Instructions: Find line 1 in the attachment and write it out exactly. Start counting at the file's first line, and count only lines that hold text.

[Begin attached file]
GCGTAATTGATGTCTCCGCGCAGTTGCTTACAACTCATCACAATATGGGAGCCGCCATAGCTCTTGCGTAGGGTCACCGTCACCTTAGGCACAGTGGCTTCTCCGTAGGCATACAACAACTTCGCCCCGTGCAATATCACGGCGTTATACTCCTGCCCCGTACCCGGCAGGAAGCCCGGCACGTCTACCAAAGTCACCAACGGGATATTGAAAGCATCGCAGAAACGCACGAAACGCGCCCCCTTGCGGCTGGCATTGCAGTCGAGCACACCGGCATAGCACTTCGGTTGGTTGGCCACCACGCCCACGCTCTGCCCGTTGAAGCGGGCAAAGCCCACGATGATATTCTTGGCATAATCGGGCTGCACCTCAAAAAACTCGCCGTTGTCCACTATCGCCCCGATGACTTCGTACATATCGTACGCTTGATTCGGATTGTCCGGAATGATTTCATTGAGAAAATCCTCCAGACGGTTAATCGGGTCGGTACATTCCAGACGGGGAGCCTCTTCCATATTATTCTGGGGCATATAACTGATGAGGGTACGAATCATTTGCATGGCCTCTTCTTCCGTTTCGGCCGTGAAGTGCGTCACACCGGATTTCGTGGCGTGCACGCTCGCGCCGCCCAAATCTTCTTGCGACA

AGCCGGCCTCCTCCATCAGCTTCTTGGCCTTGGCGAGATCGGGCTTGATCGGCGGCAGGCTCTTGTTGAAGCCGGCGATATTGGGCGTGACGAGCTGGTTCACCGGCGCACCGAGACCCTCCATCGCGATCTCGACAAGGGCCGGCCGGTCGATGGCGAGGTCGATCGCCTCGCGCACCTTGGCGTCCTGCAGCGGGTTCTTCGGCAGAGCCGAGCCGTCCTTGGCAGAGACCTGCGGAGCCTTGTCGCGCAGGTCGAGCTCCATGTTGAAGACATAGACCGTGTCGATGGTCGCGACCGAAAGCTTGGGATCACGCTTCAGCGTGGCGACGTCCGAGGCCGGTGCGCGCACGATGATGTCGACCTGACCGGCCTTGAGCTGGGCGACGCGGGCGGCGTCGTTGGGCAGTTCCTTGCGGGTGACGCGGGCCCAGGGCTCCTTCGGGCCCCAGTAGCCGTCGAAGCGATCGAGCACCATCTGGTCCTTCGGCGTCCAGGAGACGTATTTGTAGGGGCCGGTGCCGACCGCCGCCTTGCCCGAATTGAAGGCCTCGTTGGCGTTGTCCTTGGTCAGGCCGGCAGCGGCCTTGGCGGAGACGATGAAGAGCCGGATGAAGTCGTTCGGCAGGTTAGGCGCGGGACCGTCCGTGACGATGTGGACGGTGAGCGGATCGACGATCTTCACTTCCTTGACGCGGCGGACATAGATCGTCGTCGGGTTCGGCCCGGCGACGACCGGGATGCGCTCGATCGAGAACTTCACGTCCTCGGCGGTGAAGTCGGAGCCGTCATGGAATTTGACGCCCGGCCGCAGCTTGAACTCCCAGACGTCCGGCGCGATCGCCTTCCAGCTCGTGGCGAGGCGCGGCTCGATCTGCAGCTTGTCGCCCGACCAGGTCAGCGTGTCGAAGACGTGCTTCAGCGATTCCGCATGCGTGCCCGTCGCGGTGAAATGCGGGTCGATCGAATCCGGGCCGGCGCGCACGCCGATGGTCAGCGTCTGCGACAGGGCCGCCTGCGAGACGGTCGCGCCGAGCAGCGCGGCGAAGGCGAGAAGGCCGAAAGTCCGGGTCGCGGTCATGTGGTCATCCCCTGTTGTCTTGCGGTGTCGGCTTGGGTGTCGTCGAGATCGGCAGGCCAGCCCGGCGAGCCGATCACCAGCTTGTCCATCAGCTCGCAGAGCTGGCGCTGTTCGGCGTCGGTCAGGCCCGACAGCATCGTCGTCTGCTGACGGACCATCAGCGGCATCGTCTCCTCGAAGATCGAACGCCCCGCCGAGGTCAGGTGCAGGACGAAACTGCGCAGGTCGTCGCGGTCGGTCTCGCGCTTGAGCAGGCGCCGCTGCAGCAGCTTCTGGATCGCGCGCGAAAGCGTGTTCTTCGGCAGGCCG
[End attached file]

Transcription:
GCGTAATTGATGTCTCCGCGCAGTTGCTTACAACTCATCACAATATGGGAGCCGCCATAGCTCTTGCGTAGGGTCACCGTCACCTTAGGCACAGTGGCTTCTCCGTAGGCATACAACAACTTCGCCCCGTGCAATATCACGGCGTTATACTCCTGCCCCGTACCCGGCAGGAAGCCCGGCACGTCTACCAAAGTCACCAACGGGATATTGAAAGCATCGCAGAAACGCACGAAACGCGCCCCCTTGCGGCTGGCATTGCAGTCGAGCACACCGGCATAGCACTTCGGTTGGTTGGCCACCACGCCCACGCTCTGCCCGTTGAAGCGGGCAAAGCCCACGATGATATTCTTGGCATAATCGGGCTGCACCTCAAAAAACTCGCCGTTGTCCACTATCGCCCCGATGACTTCGTACATATCGTACGCTTGATTCGGATTGTCCGGAATGATTTCATTGAGAAAATCCTCCAGACGGTTAATCGGGTCGGTACATTCCAGACGGGGAGCCTCTTCCATATTATTCTGGGGCATATAACTGATGAGGGTACGAATCATTTGCATGGCCTCTTCTTCCGTTTCGGCCGTGAAGTGCGTCACACCGGATTTCGTGGCGTGCACGCTCGCGCCGCCCAAATCTTCTTGCGACA